Existing methods in 4DCT respiratory imaging are found in the Advantage 4D software package commercially available from the GE Healthcare unit of the General Electric Company and summarized in a flowchart 60 of
The cine scan mode is utilized to acquire data during multiple gantry rotations for each fixed table location (one cine acquisition per table location). The table moves between each cine acquisition until the entire scan range is covered. The existing method generates a set of images uniformly distributed in time for each cine acquisition. Typically, the number of images is on the order of 10-15 images per table position and represent a time period greater than one respiratory cycle. To create 3D volumes throughout the respiratory period, the images are sorted into bins based on phase information derived from a respiratory waveform. This waveform can be obtained from a respiratory monitor or sensor (such as the Varian RPM-system commercially available from Varian Medical Systems, Inc, spirometric devices, piezoelectric sensors, strain gages, inductance plethysmographs, or mechanical sensors including ultrasound) or from the scan data itself as described in US Patent Application 2004/0258286 A1 by Salla, Avinash, Sirohey, and Pan. This process of grouping images based on respiratory phase is referred to as image rebinning, and each bin is defined by its target phase. By phase it is meant a percentage of a period of a repeating periodic cycle or motion. For example, a repeating respiration cycle.
The user may define the number of target phases, but typically ten target phases are defined from 0% to 90% in increments of 10%. The 0% phase (and 100% phase due to periodicity) corresponds to peak inspiration, and the 50% phase corresponds to peak expiration. Due to physiologic variability of the respiratory cycle, an image is not necessarily available at the exact target phase, resulting in a discrepancy between the target phase and the actual phase of the image. This discrepancy is referred to as the phase error.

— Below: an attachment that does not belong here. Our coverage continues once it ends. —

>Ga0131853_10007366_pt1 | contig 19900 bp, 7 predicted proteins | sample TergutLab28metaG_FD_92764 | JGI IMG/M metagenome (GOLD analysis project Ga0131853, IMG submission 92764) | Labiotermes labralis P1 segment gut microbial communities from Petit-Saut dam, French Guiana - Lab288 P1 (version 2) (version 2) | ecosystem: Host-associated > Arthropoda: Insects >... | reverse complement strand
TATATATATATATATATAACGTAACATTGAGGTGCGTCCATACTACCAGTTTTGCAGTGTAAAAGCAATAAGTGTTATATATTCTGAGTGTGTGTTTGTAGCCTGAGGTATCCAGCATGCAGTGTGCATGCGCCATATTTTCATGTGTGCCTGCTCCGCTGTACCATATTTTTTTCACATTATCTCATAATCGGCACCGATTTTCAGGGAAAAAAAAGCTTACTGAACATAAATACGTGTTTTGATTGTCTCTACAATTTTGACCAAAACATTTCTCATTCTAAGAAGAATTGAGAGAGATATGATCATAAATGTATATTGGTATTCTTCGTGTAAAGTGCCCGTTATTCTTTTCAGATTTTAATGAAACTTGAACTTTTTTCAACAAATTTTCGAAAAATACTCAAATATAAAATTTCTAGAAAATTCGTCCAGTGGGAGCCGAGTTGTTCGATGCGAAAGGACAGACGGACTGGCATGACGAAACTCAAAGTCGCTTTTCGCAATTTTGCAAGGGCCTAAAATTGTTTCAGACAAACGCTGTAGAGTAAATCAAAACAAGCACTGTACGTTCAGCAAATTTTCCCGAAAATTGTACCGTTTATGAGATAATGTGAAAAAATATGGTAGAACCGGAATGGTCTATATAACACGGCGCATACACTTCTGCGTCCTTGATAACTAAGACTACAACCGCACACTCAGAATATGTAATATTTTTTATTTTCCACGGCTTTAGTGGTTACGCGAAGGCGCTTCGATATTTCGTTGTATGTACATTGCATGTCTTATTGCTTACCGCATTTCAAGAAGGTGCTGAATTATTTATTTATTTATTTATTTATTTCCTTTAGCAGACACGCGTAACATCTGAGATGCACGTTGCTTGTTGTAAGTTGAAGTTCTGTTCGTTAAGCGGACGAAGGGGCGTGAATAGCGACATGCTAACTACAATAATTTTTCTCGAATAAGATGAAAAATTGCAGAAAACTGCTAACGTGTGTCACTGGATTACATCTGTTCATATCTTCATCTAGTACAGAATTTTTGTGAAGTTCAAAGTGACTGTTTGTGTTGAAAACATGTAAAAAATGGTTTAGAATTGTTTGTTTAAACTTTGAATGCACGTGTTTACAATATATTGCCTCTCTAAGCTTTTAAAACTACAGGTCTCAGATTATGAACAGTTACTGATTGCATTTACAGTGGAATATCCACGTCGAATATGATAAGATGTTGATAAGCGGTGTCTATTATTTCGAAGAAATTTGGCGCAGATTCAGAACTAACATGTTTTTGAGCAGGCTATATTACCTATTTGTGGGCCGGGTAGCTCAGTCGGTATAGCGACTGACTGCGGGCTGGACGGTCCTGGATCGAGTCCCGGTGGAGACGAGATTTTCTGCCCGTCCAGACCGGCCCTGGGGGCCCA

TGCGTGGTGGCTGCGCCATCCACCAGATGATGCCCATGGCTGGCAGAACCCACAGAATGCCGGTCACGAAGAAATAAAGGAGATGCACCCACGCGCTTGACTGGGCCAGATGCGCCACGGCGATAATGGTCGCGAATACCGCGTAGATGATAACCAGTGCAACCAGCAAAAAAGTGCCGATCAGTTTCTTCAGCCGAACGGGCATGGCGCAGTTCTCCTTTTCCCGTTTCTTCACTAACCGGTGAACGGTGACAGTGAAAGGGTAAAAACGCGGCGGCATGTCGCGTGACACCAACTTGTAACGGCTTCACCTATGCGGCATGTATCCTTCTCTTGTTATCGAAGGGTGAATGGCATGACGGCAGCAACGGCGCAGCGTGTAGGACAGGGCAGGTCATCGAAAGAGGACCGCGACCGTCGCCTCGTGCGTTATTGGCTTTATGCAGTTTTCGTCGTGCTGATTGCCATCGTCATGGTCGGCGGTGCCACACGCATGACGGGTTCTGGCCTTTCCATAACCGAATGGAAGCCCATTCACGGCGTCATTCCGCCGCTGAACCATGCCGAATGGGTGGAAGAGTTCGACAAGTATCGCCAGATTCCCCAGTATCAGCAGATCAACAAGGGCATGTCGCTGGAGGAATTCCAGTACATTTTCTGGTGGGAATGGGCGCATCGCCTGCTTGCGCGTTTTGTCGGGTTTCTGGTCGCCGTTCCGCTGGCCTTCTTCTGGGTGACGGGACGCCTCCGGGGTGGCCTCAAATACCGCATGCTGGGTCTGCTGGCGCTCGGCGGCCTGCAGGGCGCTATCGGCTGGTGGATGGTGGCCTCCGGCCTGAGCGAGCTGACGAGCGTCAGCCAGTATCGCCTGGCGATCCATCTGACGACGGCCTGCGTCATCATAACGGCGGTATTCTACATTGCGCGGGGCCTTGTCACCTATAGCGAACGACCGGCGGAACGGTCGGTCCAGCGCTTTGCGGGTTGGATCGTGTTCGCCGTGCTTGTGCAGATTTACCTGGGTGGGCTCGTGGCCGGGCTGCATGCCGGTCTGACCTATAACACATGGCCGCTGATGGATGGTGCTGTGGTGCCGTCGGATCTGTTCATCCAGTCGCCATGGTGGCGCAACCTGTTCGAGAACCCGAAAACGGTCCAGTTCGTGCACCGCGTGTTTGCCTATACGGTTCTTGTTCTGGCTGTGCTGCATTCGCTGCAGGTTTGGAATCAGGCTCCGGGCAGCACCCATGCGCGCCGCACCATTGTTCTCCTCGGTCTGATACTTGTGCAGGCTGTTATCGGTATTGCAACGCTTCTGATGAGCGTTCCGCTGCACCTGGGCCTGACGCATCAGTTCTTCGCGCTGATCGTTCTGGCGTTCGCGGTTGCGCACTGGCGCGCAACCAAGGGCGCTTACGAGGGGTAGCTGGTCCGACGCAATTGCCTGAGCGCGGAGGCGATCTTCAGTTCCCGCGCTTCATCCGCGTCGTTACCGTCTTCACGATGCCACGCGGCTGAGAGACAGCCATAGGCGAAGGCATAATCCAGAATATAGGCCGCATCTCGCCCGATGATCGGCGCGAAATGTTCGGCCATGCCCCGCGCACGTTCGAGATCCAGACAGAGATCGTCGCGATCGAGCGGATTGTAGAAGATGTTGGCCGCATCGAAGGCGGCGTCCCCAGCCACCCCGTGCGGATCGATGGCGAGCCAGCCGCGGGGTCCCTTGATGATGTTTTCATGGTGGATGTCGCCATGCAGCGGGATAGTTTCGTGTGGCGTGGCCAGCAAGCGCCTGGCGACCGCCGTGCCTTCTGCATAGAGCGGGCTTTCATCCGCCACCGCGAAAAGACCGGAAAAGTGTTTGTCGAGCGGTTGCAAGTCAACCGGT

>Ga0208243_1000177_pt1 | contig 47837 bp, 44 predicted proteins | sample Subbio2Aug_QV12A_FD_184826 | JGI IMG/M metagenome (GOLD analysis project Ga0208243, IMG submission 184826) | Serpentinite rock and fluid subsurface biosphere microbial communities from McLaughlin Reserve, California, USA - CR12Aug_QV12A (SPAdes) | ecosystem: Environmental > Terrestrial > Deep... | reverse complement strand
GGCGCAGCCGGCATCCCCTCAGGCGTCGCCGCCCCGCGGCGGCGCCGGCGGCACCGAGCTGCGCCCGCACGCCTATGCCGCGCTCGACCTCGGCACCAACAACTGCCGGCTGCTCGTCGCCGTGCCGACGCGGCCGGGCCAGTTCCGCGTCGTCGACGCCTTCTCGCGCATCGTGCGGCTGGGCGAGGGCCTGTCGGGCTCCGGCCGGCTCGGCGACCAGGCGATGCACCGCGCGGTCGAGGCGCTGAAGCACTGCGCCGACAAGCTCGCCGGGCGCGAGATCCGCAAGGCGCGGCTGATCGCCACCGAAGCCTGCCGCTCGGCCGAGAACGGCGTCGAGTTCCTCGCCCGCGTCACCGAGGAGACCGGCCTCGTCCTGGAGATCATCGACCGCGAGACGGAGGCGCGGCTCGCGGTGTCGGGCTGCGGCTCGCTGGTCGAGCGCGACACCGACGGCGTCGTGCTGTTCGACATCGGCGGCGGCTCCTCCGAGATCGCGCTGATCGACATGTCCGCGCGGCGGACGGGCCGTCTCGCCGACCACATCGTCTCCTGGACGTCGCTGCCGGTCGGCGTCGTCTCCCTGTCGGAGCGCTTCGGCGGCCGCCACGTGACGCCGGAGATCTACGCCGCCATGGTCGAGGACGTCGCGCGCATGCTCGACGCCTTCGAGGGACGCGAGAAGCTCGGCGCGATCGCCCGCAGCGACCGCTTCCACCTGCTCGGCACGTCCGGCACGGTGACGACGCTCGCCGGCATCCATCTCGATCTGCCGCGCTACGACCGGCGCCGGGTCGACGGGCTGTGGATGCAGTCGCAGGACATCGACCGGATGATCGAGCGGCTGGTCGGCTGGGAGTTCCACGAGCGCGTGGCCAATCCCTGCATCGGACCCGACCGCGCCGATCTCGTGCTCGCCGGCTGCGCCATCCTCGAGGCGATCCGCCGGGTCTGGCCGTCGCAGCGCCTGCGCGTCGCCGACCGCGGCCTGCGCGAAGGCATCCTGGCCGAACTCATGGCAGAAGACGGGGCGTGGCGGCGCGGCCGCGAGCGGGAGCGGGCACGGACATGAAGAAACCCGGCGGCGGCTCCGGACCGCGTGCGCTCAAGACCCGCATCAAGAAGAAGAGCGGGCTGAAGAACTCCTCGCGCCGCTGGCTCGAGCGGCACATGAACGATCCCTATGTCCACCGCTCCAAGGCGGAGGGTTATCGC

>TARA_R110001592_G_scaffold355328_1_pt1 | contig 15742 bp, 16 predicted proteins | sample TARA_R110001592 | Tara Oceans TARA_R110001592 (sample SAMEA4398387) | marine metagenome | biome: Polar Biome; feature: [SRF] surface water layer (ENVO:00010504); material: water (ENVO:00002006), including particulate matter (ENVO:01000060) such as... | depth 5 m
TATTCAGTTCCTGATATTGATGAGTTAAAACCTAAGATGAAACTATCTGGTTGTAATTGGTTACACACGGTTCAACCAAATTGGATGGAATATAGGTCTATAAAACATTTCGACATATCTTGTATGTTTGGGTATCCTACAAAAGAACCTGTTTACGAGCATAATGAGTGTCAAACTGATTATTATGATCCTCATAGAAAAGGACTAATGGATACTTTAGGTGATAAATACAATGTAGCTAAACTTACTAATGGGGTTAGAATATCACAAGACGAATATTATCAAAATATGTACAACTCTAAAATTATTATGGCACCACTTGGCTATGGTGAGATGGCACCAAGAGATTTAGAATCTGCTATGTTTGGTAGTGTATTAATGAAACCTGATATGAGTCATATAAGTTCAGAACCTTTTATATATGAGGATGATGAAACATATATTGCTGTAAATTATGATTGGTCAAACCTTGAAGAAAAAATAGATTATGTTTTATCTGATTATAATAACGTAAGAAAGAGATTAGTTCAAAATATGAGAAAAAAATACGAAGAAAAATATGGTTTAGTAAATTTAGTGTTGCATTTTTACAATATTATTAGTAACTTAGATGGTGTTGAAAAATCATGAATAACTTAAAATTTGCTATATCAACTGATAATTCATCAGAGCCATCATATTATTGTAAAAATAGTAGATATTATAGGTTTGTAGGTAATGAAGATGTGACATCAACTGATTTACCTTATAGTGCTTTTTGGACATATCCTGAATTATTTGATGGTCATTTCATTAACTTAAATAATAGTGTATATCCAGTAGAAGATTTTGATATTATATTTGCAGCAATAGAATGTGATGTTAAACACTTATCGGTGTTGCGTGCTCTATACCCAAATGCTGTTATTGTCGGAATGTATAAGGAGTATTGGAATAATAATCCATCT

Phase error may limit the quality of the 4D image series. In some cases, the same is used for two sequential target phases because no closer image exists for either target phase. This causes irregularity and temporal degradation of the 4D data set.
One approach available to improve these inconsistencies is simply to reconstruct a large number of images in the temporal dimension, perhaps on the order of 50-100 per cine acquisition. This would improve the issue of poor sampling in the temporal dimension. However, this approach requires increased reconstruction time and the generation of a very large number of images.
Therefore herein described are methods and apparatus that address the problem of phase error that occurs when retrospectively (meaning after the image data has been collected and reconstructed) rebinning a discretely sampled set of images into desired phases. The herein described methods and apparatus retrospectively reconstruct images centered at precisely specified time locations from cine scan data. The time locations correspond to a specific projection determined from externally recorded signals (such as the Varian RPM system) or signals derived from the scan data itself. The method is integrated into the reconstruction process to generate the exact images desired to maximize temporal precision and resolution.
Due to the nature of cine scan data, an image can be generated by extracting any consecutive block of views that spans enough data for half-scan (meaning less than a full rotation of view data to reconstruct an image, typically one-half the number of views) or full-scan (meaning a full rotation of view data) reconstruction. An image centered in time at any specified view can be generated provided that a sufficient number of views exist on either side of that time point to generate an image.
This method is fundamentally different from the approach illustrated in